On the aspect of controlling, GDPR introduces the concept of a “data controller.” This is done with the express purpose of fixing accountability for the actions within any organization as far as the use of data is concerned. If you hold the authority within your setup to decide what is to be done with the personal data collected by your organization, then you are a “data controller” and it’s your primary responsibility to comply with GDPR.

There are details spelled out on how exactly the processing of data is done at the end of the organization holding and processing the data. These entail transparent policies, letting the customers know the purpose for which their data is being processed and where legally bound, obtain their clear consent before the process is carried out.

Also read: In a world of GDPR, mass surveillance, and overactive social sharing, businesses need to rethink data strategy

Lawful Processing of Data

GDPR lays down that if you are in possession of personal data of your customers, you can use that data for legitimate ends as long as you follow the procedures laid down for that.

A whole lot of transparency is insisted upon for this exercise. You will have to take into confidence the person or persons whose data you intend to “process.” This will require you to let them know why you wish to use their personal data and with whom you would be sharing it.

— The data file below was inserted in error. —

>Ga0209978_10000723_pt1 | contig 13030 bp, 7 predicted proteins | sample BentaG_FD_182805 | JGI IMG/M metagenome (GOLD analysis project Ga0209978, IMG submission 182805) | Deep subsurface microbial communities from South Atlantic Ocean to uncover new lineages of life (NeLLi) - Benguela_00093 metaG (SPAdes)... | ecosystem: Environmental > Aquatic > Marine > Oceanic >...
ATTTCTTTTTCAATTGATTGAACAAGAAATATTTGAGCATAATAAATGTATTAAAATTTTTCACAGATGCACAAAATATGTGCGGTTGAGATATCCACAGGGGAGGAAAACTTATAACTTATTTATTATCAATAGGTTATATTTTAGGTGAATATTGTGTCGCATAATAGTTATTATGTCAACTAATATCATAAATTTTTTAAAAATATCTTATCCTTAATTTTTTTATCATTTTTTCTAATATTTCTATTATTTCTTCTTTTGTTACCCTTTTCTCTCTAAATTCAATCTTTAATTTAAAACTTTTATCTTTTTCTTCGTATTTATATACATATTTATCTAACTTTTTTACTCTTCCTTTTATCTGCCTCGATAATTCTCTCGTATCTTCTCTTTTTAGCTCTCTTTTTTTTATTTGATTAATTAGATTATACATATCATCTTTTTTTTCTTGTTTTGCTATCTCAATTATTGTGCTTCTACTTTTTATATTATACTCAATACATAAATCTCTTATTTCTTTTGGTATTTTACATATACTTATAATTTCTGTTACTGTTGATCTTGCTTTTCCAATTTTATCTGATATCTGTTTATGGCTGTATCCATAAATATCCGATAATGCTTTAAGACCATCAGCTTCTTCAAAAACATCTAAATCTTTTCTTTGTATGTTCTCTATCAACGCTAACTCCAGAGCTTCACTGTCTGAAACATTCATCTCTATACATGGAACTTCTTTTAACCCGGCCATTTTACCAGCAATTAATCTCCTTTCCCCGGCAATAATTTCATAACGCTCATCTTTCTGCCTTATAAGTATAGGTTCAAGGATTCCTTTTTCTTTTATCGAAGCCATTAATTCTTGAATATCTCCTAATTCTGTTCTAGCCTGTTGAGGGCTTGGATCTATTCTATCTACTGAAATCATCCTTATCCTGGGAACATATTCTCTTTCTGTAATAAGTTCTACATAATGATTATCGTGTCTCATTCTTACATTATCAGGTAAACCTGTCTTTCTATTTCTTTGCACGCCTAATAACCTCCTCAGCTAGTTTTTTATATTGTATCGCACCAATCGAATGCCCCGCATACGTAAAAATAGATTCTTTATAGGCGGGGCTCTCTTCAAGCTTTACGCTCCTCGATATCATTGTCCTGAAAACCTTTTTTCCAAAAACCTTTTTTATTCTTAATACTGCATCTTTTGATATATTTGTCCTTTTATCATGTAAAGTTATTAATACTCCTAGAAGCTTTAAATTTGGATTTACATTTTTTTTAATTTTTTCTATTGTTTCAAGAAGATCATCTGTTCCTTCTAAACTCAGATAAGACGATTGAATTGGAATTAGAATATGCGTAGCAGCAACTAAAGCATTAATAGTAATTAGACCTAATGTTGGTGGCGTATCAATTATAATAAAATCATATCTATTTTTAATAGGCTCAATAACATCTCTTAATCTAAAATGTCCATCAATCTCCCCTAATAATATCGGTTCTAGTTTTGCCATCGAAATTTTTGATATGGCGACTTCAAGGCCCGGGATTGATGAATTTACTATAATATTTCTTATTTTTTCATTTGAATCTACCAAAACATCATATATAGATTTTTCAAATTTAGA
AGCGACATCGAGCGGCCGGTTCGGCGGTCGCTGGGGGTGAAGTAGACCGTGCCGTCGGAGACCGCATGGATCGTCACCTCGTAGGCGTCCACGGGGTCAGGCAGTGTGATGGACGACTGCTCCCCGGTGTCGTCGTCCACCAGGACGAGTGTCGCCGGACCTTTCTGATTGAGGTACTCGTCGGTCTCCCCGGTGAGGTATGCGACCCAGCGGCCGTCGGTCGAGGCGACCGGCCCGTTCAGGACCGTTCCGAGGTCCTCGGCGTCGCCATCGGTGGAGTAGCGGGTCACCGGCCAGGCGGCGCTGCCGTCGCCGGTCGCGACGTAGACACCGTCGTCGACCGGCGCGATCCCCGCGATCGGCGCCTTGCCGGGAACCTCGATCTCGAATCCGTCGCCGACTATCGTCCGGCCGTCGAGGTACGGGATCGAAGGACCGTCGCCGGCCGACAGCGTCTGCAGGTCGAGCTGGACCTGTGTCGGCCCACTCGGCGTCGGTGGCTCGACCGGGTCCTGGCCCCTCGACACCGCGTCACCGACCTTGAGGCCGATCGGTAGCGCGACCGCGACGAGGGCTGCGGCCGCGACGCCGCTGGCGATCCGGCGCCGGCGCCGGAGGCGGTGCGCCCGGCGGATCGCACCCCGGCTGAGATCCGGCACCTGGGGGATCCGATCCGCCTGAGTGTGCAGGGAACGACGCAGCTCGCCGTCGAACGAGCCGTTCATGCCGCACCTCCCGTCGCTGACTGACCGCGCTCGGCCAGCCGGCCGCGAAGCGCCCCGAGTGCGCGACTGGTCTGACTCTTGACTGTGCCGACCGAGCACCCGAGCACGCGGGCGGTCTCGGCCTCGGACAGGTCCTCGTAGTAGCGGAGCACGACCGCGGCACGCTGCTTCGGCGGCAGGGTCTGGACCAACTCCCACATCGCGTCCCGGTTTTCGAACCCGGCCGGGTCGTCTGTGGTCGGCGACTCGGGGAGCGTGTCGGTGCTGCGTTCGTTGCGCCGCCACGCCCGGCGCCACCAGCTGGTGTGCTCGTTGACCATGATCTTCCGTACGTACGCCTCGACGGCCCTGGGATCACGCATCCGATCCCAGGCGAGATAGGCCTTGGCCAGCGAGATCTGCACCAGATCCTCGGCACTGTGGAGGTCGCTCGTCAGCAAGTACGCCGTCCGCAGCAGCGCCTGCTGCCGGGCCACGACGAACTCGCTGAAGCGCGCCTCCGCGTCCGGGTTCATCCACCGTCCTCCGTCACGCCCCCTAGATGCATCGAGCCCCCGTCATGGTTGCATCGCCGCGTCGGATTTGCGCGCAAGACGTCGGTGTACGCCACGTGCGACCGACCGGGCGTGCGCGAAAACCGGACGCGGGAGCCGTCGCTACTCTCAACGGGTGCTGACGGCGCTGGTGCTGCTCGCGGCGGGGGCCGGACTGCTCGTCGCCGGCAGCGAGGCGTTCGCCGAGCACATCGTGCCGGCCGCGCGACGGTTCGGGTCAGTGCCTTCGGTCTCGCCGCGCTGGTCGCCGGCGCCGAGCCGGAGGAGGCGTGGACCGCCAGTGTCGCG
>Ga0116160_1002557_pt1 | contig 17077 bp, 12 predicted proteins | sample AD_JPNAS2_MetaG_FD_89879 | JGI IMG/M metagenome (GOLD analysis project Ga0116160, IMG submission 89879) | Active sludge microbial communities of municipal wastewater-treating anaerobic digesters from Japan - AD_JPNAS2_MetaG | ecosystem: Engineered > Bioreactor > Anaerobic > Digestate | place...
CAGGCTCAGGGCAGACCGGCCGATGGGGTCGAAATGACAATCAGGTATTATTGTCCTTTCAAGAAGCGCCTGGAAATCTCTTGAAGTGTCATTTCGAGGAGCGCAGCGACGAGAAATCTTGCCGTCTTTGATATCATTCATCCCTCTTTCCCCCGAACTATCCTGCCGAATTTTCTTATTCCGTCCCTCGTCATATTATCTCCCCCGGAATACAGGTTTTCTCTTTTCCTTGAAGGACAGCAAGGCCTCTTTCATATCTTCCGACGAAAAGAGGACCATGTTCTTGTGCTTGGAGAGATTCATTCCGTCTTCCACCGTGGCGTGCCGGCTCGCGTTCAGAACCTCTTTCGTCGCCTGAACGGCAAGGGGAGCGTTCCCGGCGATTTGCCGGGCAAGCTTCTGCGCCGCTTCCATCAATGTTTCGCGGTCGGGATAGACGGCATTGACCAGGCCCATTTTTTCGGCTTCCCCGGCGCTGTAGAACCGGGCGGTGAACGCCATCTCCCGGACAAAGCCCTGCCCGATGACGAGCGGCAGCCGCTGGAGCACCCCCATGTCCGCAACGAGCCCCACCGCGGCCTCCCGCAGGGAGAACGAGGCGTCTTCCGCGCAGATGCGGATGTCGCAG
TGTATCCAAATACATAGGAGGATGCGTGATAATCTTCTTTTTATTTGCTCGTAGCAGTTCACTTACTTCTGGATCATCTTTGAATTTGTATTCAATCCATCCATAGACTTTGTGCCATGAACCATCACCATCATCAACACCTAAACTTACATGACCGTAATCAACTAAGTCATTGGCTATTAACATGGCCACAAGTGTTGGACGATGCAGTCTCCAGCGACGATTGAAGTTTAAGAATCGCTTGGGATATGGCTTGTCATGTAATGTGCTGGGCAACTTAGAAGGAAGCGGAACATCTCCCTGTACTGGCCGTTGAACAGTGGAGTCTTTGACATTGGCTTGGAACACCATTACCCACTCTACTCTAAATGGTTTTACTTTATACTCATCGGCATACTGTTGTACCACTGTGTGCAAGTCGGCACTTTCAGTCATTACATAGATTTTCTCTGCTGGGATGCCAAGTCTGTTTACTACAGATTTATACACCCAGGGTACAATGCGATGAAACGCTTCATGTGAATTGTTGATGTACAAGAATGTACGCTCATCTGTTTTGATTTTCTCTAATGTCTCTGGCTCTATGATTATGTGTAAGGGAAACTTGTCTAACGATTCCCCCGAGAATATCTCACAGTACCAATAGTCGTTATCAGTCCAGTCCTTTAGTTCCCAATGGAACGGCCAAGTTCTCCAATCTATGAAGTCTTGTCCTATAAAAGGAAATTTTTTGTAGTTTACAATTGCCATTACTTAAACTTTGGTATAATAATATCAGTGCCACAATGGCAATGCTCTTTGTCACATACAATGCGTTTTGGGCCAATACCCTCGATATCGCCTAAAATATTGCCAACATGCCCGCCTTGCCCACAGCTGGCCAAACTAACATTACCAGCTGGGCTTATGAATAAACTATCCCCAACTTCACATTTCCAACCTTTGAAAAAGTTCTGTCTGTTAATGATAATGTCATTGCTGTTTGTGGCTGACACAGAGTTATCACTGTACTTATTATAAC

You need to not only receive the explicit consent of those whose data intend to process but leave it open to them to withdraw this consent at any point in time. You would have to include the time duration your data will be sent out of your data servers. As expressed in the beginning, the framers of GDPR have spared no effort at making this legislation a thorough one, leaving very few, if any, loose ends.

The Penalty for Non-Compliance

As widely publicized, the fines imposed under GDPR for non-compliance is established through the due process of a data breach. An investigation will ensue to determine the extent of the damage.

The fine for non-compliance is 4 percent of the worldwide turnover of the defaulter organization or €20 million, whichever is higher.

Some General Suggestions

It is generally assumed that no organization would want to misuse personal data in its possession and invite penalty under GDPR. But the nature of electronic data storage is such that your storage systems could come under attack and the data stolen. Under GDPR, you are held responsible for such loss of data as well.

Therefore, companies have taken measures to make sure the data protection and malware detection steps are adequately taken even before any data is collected in the first place. If you have doubts or if you feel safer getting a second opinion, there are experts who can offer a data protection impact assessment (DPIA).

Also read: Is your business illegally hoarding user data? How do you deal with this affliction?

If you’re not based in Europe, your startup may need the help of such outside experts before you embark on expanding your business to E.U. countries.

Data privacy and data security are high priority areas and if your business is in Europe, awareness about GDPR and how to ensure compliance under it is essential.


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Photo by Florian Pérennès on Unsplash